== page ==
The CO2 price is set in the federal government – the mandate for municipal heat planning is de facto with the municipalities. Where will the heat transition be decided?

Michael Dusch: On the one hand, there must be a central political guideline as to which options may be used in the sense of a portfolio for implementing the heat transition. On the other hand, the freedom to shape the heat transition at the local level must lies with the respective municipalities. This is because the requirements are fundamentally different depending on the region, the topology, whether rural or metropolitan – for example, in the case of district heating: Here, the spectrum ranges from sprawling areas for which a centralized solution is out of question, to industrial clusters with great potential for local heating supply, to highly dense cities such as Berlin, where the large-scale laying of new district heating networks does not seem feasible and existing pipelines must be used or other technologies should be resorted to.


To what extent do these specific local requirements offer opportunities for municipal utilities and regional suppliers to position themselves as shapers of the heat transition?

Christof Spangenberg: The conditions are ideal. That's why we also encourage the municipal utilities to get actively involved. Because it cannot be taken for granted that they are involved: The job is first up to the municipality and who they involve is up to them. But especially when it comes to sector coupling and the question of who can take over customer control, there is in fact no sensible way around the municipal utilities. As a municipal utility, waiting until the heat planning has been completed increases the risk that other suppliers will also enter the game. Therefore, the clear advice is: Get in position, use your local knowledge, and don't wait until the heat planning is done.


What should municipal utilities be doing today to prepare for this?

Christof Spangenberg: Most municipal utilities can already foresee quite well for their region what lies ahead and should therefore already be thinking about how to address their customers, where they currently stand, e.g., in terms of the age of the heating systems or the energy condition of the buildings. They can already clarify the financing question and thus position themselves as soon as the results of the heat planning are available. They need to realize that in the next 10-15 years, just about every property will undergo extensive energy refurbishment and become a prosumer. They need an offer for this, otherwise they will be reduced to network operation in the medium term.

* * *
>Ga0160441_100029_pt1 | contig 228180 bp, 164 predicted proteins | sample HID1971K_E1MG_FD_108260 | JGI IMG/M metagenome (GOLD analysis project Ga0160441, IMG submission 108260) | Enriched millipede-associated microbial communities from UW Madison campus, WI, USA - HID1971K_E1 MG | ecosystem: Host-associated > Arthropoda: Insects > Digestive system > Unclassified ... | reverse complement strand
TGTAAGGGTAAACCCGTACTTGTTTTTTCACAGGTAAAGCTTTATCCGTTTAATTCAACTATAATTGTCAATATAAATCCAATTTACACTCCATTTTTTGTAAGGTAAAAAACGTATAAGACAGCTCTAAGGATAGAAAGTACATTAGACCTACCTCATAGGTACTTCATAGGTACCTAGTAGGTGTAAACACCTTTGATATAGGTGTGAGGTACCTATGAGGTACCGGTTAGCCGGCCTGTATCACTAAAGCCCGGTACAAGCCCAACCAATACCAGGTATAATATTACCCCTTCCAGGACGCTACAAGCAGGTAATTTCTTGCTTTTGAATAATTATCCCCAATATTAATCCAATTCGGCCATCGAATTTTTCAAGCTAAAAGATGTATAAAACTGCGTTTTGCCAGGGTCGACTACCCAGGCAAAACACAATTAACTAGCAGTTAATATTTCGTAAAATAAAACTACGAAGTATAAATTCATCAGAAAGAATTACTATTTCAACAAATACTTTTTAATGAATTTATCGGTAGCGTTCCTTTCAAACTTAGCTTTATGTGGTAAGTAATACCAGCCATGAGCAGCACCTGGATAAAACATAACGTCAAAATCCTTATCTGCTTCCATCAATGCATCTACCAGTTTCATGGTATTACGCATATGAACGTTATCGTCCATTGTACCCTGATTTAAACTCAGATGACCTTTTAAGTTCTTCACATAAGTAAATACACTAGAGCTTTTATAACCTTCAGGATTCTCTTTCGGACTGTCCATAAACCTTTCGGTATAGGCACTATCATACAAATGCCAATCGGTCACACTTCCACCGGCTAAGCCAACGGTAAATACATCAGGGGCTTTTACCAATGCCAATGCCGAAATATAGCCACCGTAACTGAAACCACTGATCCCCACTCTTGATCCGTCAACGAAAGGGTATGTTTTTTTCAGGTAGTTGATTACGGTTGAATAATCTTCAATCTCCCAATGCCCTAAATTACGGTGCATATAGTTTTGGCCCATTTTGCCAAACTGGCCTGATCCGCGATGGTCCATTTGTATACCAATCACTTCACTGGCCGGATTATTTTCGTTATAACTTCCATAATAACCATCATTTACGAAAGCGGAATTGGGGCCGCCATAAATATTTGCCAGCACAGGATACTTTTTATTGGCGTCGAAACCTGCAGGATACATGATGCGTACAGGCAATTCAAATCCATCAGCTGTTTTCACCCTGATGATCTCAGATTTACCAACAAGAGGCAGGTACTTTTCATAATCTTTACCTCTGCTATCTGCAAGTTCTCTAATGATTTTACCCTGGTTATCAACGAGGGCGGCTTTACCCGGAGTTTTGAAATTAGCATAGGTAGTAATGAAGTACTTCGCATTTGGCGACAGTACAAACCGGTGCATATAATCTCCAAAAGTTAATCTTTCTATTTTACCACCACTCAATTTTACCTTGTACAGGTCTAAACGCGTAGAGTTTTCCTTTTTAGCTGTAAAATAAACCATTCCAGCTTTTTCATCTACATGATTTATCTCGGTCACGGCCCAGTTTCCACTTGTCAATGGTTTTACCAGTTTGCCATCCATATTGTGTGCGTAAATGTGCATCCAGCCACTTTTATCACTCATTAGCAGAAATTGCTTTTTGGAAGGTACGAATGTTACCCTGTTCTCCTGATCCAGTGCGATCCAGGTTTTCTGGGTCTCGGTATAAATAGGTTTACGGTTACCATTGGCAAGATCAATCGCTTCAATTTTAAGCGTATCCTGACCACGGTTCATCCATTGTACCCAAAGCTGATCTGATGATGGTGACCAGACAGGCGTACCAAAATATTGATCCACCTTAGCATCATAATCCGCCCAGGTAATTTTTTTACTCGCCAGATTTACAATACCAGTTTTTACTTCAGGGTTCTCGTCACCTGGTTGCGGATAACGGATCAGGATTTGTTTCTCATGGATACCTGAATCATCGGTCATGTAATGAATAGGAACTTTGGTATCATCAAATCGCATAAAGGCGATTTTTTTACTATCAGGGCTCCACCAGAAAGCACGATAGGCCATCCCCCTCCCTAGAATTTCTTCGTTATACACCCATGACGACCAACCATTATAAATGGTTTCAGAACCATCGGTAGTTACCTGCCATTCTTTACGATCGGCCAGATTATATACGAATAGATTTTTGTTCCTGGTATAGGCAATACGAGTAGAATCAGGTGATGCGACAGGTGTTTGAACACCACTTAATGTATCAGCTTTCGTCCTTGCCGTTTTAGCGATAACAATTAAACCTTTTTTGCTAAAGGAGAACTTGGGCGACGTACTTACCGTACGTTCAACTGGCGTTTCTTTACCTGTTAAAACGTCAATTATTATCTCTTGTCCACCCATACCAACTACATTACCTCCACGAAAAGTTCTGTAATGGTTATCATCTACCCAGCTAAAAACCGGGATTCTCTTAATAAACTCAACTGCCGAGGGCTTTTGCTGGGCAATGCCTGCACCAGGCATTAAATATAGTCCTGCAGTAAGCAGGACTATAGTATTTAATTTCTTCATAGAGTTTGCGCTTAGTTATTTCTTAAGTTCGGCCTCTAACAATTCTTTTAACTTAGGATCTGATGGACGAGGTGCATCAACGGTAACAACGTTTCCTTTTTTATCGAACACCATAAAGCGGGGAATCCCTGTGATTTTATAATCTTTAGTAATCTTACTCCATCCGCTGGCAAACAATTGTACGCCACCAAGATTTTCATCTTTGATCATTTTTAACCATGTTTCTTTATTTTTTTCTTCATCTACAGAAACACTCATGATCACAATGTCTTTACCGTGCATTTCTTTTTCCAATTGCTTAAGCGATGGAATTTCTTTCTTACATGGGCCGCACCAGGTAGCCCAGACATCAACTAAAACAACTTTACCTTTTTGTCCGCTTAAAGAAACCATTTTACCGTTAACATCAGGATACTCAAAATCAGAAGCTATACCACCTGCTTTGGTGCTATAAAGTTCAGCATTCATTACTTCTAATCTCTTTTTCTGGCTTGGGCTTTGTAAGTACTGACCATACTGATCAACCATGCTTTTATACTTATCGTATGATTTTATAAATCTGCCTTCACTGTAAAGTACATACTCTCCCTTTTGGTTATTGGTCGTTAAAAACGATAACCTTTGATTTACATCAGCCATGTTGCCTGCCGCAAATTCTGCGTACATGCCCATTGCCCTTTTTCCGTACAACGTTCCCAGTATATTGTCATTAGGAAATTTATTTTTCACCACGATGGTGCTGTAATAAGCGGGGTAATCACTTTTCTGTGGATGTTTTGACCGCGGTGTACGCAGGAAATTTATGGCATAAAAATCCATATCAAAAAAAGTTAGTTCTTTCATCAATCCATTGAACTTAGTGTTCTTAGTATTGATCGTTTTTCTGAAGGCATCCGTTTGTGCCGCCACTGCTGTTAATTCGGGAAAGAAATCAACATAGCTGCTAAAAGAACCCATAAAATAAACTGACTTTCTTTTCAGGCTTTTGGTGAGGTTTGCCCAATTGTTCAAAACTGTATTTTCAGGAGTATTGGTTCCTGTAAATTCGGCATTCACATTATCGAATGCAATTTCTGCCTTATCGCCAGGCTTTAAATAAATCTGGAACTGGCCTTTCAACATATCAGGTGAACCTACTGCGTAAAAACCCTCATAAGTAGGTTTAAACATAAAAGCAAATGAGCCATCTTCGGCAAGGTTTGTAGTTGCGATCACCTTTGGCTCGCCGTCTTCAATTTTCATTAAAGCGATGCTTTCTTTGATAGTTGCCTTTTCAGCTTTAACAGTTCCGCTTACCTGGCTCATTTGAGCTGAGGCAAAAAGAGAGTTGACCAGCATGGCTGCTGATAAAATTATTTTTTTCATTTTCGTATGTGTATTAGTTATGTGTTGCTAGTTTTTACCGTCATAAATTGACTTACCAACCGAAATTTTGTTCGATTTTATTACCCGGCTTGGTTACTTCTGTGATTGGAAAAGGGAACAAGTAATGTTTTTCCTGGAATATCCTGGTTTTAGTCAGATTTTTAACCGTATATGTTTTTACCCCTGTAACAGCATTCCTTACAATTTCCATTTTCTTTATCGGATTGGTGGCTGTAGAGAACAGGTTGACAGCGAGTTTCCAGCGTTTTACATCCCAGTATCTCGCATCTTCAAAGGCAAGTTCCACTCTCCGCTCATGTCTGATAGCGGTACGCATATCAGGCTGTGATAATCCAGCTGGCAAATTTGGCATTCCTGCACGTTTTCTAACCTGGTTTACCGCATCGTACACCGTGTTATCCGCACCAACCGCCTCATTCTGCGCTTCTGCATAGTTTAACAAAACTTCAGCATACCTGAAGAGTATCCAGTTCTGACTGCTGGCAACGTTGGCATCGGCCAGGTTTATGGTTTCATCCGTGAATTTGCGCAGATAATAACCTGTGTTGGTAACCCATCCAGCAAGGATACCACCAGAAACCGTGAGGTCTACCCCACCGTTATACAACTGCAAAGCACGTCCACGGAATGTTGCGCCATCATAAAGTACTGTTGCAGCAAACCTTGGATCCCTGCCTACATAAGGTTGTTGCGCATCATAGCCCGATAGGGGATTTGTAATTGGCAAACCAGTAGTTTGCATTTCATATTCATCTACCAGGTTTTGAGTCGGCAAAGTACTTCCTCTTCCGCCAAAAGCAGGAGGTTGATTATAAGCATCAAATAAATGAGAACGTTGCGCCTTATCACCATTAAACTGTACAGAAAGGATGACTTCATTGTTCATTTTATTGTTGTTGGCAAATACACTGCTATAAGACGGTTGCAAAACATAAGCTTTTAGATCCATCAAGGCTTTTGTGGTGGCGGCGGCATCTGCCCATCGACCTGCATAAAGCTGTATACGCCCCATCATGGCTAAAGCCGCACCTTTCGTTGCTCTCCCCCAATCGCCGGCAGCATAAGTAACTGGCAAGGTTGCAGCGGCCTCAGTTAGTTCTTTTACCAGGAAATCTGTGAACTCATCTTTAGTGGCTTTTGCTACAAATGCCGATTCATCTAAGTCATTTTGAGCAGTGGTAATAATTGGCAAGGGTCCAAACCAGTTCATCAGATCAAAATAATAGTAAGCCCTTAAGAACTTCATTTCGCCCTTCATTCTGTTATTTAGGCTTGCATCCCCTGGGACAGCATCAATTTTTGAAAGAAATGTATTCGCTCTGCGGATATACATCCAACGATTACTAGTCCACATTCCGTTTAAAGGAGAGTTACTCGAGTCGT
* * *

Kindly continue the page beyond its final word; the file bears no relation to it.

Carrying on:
Michael Dusch: Customers are now looking for solutions and want to know what the next step is, regardless of any legal conditions. It has to be about reassuring them that they will be taken care of, that a solution will be found for them and that they will be the first point of contact on site. Municipal utilities can fulfill this role perfectly. This goes as far as offering or leasing transmission technologies until the local district heating network is developed.


You mentioned financing. How can municipal utilities finance the necessary investments, for example for the expansion of the district heating network?

Christof Spangenberg: There are several elements: In addition to the usual financing through municipal loans, there are a number of funding options. You can also involve an investor or set up citizen financing.

Michael Dusch: For an investor, this is a safe investment. The network has been laid, the customers are connected. It is not expected that the heat generator, if that is the municipality in any form, will become insolvent. In that respect, it's probably a low-yielding but very safe investment opportunity.

Interview partners

Christof Spangenberg m3

Dr. Christof Spangenberg

"The really exciting question, which is completely open at the moment, is: What happens afterwards?"

"The path via bans is not very effective."

"Especially when it comes to sector coupling there is in fact no sensible way around the municipal utilities."

"Customers are now looking for solutions and want to know what the next step is."